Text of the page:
Magazine article U.S. Catholic

How Do You Say Pro-Life in French? the Politics of Abortion in Europe Is Both More Complex and More Nuanced Than on This Side of the Atlantic

Magazine article U.S. Catholic

How Do You Say Pro-Life in French? the Politics of Abortion in Europe Is Both More Complex and More Nuanced Than on This Side of the Atlantic

Article excerpt

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Some things never go quite according to plan. Two years ago the British Parliament launched an inquiry into scientific developments relating to abortion. It was chaired by Evan Harris, one of the most aggressively pro-abortion politicians in the House of Commons. A string of witnesses drawn from providers and advocates of abortion argued day after day that there was no scientific case (moral aspects were purposely excluded) to marginally reduce the legal upper time limit for abortions from 24 weeks of gestation, as some politicians and academics had been proposing. Pro-life groups began to complain of a stitch-up, a fait accompli.

Then Dr. Vincent Argent, a former director of the British Pregnancy Advisory Service, the organization that carries out more than a quarter of some 200,000 annual abortions in Britain, shocked both sides with his submission.

He said the existing limit was too high for the overwhelming majority of abortions and that it should be lowered to 16 weeks. Public opinion was growing strongly against the late-term abortions of healthy babies, he said, and the law needed to be tightened up.

Here was one of the most senior abortion practitioners in Britain proposing what he called a "pragmatic middle-of-the-road view" to resolve an issue that remains far from being politically settled. Although he was ultimately ignored by the pro-abortion contingent within Parliament, his views are shared by many other doctors who perform abortions, including Stuart Campbell, whose pioneering scan of a 12-week fetus apparently sucking its thumb was the spark that reignited a recent British debate on abortion.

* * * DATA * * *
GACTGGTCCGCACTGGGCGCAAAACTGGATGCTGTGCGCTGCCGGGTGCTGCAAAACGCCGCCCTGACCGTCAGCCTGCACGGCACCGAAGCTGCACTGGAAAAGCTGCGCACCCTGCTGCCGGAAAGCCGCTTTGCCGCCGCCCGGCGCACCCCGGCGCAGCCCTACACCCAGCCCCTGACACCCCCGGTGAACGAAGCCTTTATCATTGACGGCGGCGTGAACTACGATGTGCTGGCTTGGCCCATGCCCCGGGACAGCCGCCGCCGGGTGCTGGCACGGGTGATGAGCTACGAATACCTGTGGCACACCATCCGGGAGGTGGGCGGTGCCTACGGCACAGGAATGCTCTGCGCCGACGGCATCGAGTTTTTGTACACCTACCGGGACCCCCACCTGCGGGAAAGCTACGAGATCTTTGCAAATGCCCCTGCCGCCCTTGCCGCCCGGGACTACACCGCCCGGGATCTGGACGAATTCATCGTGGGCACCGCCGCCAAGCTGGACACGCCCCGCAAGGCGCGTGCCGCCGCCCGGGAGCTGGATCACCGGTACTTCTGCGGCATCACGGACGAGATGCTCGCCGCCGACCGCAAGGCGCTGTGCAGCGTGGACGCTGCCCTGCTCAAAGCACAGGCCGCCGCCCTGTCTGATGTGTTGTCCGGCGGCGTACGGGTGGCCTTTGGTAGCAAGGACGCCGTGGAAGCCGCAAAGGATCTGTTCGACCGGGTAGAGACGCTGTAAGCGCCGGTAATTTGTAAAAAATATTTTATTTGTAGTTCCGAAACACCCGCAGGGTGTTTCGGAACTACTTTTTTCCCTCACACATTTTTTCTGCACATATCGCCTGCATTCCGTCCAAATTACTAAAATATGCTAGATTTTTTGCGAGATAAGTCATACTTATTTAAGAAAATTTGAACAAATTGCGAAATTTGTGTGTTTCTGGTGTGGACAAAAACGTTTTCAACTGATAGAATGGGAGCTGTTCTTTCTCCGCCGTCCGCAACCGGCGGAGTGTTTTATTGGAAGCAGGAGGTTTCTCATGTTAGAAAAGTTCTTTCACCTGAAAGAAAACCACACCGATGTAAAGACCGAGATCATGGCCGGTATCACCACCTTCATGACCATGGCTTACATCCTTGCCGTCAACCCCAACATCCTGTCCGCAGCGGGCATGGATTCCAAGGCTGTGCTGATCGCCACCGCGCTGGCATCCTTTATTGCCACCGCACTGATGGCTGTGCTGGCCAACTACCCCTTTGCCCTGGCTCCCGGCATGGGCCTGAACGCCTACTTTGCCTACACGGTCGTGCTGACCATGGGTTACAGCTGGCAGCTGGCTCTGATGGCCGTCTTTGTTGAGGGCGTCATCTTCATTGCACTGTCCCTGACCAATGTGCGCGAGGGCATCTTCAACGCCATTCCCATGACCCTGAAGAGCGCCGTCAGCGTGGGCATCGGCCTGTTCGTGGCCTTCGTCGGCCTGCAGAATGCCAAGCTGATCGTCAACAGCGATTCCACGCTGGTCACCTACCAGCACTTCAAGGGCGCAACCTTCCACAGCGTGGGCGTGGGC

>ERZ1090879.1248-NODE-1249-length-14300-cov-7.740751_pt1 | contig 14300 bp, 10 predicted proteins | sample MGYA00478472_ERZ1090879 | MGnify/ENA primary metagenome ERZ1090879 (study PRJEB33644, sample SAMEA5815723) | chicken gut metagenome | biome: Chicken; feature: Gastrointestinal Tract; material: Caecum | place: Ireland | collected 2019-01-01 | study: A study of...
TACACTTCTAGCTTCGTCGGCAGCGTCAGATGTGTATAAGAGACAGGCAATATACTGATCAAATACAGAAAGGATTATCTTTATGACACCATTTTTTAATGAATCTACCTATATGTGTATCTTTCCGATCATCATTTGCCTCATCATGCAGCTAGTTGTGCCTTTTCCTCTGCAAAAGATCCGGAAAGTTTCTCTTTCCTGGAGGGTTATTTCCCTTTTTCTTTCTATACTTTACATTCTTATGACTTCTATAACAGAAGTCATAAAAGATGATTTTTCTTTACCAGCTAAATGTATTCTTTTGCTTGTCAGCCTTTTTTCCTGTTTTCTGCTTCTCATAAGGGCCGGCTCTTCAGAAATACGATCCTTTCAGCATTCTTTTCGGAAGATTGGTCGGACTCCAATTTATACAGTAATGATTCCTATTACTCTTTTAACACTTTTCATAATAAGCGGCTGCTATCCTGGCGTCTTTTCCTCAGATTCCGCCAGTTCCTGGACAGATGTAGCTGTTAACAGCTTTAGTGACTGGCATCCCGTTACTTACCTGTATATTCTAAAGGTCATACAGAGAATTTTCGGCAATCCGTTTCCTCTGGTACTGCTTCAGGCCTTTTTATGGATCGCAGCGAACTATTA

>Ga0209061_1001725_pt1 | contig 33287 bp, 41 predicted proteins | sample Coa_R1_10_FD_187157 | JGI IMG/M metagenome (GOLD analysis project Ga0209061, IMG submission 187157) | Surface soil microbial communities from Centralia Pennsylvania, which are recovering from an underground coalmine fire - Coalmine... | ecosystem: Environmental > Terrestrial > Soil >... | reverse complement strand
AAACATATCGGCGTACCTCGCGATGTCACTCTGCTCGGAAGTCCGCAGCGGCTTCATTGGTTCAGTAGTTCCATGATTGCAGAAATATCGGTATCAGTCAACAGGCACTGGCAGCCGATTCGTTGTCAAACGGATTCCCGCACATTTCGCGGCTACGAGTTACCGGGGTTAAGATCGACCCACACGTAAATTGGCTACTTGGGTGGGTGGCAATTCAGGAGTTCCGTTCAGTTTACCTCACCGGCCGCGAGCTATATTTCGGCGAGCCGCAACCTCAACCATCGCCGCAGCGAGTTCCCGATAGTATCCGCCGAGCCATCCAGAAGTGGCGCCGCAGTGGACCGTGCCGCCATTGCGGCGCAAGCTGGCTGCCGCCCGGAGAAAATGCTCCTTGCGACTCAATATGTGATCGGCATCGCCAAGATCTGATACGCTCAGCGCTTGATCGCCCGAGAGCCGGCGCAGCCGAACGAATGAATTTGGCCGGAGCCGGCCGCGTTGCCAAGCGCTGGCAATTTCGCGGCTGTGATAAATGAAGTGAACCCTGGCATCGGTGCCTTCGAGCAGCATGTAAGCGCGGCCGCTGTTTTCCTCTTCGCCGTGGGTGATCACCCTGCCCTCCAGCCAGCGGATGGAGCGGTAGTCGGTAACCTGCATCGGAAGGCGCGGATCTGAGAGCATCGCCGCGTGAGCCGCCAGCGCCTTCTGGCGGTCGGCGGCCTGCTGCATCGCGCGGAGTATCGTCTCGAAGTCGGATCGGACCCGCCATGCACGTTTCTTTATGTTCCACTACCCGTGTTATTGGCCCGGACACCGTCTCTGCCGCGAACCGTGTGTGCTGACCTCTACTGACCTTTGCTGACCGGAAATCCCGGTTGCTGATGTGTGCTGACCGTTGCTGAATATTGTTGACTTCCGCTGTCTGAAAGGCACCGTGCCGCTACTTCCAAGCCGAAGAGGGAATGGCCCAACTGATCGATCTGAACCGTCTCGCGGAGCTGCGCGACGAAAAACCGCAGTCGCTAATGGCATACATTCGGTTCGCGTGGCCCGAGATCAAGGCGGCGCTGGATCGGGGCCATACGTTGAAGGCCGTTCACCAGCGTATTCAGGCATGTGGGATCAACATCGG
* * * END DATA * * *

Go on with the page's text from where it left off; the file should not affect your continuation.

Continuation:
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Argent's intervention dismayed hard-core supporters of abortion, but it encouraged pro-life activists who felt, at last, that opinion polls consistently revealing public unease over high abortion rates and late abortions were having an impact.

"We are slowly awakening the conscience of Europe to the humanity of the unborn child, not least thanks to the wonders of new ultrasound technology," explains Josephine Quintavalle of Comment on Reproductive Ethics, a British pro-life lobby group.

"Abortion of viable babies for whatever reason is at last being seen as a barbarism unworthy of any civilized society," Quintavalle says. "I am convinced that the majority of Europeans are hugely uncomfortable about late abortions and are ready for significant change at least in that category. The lives saved will be sadly few when compared to the millions performed in the first trimester, but it is a symbolic change of attitude nevertheless, showing that at last the tide is turning."

Many pro-life activists in Europe do not realistically expect to abolish abortion in the foreseeable future. They do, however, see the abolition of late abortions as an achievable goal and also want to address the causes of abortion in the hope that they can help bring figures down.

One size doesn't fit all

The European situation regarding abortion varies widely, of course, with 27 member states in the European Union each able to decide their abortion laws on a national basis. Few regard abortion as a "right" in the way established in the United States by Roe v. Wade, and in some E.U. countries the procedure remains technically illegal unless certain conditions are satisfied.

In Germany and France, for instance, abortions must be carried out within 12 weeks unless there are extraordinary circumstances. The Scandinavian countries, along with Britain, generally do not tolerate abortions of healthy fetuses beyond the point at which they are "viable," when they have a chance of survival outside of the womb--usually by 24 weeks.

Abortions are forbidden at any stage in Andorra, the Irish Republic, Northern Ireland, Monaco, and Poland except in such situations as a grave threat to the life of the mother. …

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